This blog is owned and operated by the ANZ ConfigMgr Premier Field Engineer team.
Ian BartlettMatt ShadboltGeorge Smpyrakis
ConfigMgr hardware inventory is a very important and widely used feature. We use it to collect all sorts of information, from hardware info such as disk configuration, amount of RAM, etc. Hardware Inventory is also used to query the Add/Remove Programs to see what software is installed on a machine.
All hardware being queried by default can be found in your SMS_Def.mof file (%ConfigMgrInstallDir%\Inboxes\clifiles.src\hinv). There are heaps of WMI classes that are enabled by default – and even more than you manually need to enable. But sometimes we need to collect hardware information for a non-standard piece of hardware, or a device that isn’t included in the SMS_DEF.mof file.
To cater for this type of inventory, we provide a function to extend the classes using special files call IDMIFS and NOIDMIFS.
Creating custom Hardware Inventory classes
By default the IDMIF/NOIDMIFS collection is not enabled, but to enable it open your Hardware Inventory Client Agent and tick the MIF collection boxes.
There's an interesting warning here – Enabling these settings increases your security risk by permitting ConfigMgr to collect and process unvalidated client data.
IDMIFS/NOIDMIFS are unlike the SMS_DEF.mof file as they are unvalidated. This means they aren’t checked against any standard and can contain pretty much anything. The problem with this is, any user who is a local administrator on their machine, can add a NOIDMIF file to their CCM directory, and ConfigMgr will process this directly into the database and create custom tables. While this isn’t a huge problem, it would not be hard for a rouge user to create hundreds or thousands of extra tables in your ConfigMgr database.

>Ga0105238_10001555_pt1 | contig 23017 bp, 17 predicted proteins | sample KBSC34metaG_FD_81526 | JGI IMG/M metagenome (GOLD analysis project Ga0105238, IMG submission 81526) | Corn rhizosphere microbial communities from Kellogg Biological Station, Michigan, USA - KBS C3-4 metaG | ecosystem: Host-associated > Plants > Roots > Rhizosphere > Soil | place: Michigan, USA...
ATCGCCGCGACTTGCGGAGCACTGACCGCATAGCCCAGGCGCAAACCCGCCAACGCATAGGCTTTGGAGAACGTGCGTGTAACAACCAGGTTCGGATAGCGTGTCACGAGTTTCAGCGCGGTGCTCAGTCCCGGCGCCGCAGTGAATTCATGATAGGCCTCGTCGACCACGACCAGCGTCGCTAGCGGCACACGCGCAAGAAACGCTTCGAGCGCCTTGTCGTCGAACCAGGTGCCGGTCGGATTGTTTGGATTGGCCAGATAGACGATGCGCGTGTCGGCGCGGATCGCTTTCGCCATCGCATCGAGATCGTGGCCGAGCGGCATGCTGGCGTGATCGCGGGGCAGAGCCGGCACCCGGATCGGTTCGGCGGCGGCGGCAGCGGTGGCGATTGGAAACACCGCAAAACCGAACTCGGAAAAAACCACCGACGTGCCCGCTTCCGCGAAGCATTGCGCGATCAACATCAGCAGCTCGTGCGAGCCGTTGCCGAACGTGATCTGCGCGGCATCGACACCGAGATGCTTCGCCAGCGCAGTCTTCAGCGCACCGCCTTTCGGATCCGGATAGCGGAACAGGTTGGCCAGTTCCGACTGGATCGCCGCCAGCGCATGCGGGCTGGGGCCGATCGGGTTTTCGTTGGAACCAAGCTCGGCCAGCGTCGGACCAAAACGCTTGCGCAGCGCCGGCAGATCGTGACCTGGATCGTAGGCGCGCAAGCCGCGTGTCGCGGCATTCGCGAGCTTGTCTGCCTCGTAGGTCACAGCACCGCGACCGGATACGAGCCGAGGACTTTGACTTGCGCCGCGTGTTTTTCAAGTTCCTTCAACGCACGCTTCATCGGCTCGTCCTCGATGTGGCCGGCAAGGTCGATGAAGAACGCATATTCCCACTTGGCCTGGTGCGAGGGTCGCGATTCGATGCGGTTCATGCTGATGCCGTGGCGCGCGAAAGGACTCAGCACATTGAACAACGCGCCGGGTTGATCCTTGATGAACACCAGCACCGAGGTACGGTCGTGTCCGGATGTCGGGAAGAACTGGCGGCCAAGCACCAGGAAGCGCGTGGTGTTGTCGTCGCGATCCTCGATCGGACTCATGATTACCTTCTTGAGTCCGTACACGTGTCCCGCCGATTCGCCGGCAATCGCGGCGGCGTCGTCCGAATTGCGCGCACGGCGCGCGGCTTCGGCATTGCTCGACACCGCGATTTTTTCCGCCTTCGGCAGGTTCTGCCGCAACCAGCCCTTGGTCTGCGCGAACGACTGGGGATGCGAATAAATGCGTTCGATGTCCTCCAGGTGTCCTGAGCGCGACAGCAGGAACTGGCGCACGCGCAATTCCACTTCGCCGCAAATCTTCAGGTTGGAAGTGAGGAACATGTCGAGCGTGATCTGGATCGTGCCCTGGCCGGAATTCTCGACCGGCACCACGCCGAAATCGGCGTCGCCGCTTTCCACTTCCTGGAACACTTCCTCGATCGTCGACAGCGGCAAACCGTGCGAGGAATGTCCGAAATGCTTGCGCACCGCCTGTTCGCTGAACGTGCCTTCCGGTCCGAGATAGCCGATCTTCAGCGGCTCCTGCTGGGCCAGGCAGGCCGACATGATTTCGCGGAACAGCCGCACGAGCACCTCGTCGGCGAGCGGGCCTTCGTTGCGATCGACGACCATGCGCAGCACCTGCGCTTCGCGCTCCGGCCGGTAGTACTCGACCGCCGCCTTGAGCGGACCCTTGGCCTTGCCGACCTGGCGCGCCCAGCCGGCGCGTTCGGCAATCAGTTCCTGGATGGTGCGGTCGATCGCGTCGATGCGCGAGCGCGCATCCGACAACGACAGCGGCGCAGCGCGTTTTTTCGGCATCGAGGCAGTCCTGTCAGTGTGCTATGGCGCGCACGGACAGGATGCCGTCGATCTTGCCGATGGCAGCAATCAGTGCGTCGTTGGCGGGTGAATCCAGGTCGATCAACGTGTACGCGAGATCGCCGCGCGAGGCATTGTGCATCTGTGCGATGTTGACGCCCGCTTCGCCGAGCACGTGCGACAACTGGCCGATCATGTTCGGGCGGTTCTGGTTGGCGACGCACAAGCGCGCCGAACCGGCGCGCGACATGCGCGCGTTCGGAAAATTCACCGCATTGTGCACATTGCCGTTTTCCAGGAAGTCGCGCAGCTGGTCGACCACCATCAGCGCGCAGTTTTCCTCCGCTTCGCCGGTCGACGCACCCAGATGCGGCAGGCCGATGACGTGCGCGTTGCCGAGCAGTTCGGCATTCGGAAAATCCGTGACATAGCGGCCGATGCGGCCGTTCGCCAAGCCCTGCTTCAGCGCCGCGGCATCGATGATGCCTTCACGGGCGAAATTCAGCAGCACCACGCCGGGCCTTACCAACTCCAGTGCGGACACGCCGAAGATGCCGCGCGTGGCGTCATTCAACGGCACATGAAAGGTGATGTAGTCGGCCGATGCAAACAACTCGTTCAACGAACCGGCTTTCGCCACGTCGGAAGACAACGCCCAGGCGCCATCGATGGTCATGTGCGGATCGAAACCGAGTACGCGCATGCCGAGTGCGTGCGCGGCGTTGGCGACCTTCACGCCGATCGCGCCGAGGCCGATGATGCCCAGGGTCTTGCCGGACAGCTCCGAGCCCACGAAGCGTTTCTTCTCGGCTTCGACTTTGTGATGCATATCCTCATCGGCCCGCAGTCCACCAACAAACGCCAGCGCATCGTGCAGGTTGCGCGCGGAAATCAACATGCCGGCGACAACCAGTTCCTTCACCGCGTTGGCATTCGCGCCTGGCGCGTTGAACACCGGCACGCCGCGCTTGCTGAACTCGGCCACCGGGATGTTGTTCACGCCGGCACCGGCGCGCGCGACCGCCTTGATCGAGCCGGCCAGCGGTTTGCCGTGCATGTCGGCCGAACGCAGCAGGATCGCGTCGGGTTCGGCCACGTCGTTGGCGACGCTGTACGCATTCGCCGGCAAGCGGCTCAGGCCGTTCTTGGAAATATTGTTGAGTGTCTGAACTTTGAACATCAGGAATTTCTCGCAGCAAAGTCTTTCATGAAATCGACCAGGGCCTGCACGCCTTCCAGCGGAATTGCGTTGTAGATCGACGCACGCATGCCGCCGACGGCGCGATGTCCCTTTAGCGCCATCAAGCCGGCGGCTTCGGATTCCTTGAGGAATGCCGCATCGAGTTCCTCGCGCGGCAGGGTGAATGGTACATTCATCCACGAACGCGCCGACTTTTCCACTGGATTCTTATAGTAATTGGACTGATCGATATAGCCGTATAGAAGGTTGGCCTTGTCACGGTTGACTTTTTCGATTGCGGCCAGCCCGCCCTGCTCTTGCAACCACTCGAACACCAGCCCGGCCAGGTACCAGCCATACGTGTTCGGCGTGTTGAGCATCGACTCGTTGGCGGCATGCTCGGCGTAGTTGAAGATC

In my demo, I’m going to create a custom Hardware Inventory class called Wide World Asset Numbers. A company could use this class as a way to track asset numbers of their clients.
First of all, from one of my clients I’m going to browse to %Windir%\System32\CCM\Inventory\Noidmifs
To create this class, we create a text file in the Noidmifs directory, give it a relevant name (addclass1.mif) and insert something like this:
Start Component Name = "System Information" Start Group Name = "Wide World Asset Numbers" ID = 1 Class = "wideWorldAssetNumbers" Key = 1 Start Attribute Name = "Computer Asset Number" ID = 1 Type = String(10) Value = "414207" End Attribute End Group End Component
This would create a class called wideWorldAssetNumbers in your Hardware Inventory. For more info, see http://technet.microsoft.com/en-us/library/cc181210
If I now run a Hardware Inventory on the client I’ll see in the InventoryAgent.log that it was processed (I’m running this on a Site Server by the way, that's why the path is SMS_CCM\Inventory)
And if I check the hardware inventory on the client, I’ll now see a new class called Wide World Asset Numbers
You can also see a new table in the ConfigMgr database
And that’s how easy it is to create a new Hardware Inventory class, and a new ConfigMgr database table!